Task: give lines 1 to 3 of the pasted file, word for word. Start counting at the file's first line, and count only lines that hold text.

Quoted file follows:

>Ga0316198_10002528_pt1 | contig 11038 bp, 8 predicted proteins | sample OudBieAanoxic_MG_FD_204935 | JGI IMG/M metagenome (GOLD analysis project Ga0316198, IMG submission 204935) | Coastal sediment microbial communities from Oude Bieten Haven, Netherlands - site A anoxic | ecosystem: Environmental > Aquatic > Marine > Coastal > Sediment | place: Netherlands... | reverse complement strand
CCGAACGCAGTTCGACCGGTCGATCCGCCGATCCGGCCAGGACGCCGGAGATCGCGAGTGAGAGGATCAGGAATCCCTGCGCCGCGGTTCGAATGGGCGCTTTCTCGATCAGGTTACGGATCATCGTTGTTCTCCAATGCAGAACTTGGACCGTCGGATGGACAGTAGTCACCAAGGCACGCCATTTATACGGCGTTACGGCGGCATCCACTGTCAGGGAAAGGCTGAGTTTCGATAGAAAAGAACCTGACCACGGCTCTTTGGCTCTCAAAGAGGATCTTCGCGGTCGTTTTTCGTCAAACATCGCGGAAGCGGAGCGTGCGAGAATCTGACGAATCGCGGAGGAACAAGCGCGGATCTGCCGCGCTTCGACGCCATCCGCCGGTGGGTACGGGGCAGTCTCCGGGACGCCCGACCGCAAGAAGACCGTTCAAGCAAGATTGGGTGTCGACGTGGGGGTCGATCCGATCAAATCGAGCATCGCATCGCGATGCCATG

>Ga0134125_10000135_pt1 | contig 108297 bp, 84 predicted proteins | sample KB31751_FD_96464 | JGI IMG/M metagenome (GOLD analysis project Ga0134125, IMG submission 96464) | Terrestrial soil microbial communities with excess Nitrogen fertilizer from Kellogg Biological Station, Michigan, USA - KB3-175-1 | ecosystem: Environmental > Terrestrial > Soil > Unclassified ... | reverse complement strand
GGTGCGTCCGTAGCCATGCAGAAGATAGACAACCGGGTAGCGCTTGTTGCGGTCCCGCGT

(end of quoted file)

>Ga0316198_10002528_pt1 | contig 11038 bp, 8 predicted proteins | sample OudBieAanoxic_MG_FD_204935 | JGI IMG/M metagenome (GOLD analysis project Ga0316198, IMG submission 204935) | Coastal sediment microbial communities from Oude Bieten Haven, Netherlands - site A anoxic | ecosystem: Environmental > Aquatic > Marine > Coastal > Sediment | place: Netherlands... | reverse complement strand
CCGAACGCAGTTCGACCGGTCGATCCGCCGATCCGGCCAGGACGCCGGAGATCGCGAGTGAGAGGATCAGGAATCCCTGCGCCGCGGTTCGAATGGGCGCTTTCTCGATCAGGTTACGGATCATCGTTGTTCTCCAATGCAGAACTTGGACCGTCGGATGGACAGTAGTCACCAAGGCACGCCATTTATACGGCGTTACGGCGGCATCCACTGTCAGGGAAAGGCTGAGTTTCGATAGAAAAGAACCTGACCACGGCTCTTTGGCTCTCAAAGAGGATCTTCGCGGTCGTTTTTCGTCAAACATCGCGGAAGCGGAGCGTGCGAGAATCTGACGAATCGCGGAGGAACAAGCGCGGATCTGCCGCGCTTCGACGCCATCCGCCGGTGGGTACGGGGCAGTCTCCGGGACGCCCGACCGCAAGAAGACCGTTCAAGCAAGATTGGGTGTCGACGTGGGGGTCGATCCGATCAAATCGAGCATCGCATCGCGATGCCATG

>Ga0134125_10000135_pt1 | contig 108297 bp, 84 predicted proteins | sample KB31751_FD_96464 | JGI IMG/M metagenome (GOLD analysis project Ga0134125, IMG submission 96464) | Terrestrial soil microbial communities with excess Nitrogen fertilizer from Kellogg Biological Station, Michigan, USA - KB3-175-1 | ecosystem: Environmental > Terrestrial > Soil > Unclassified ... | reverse complement strand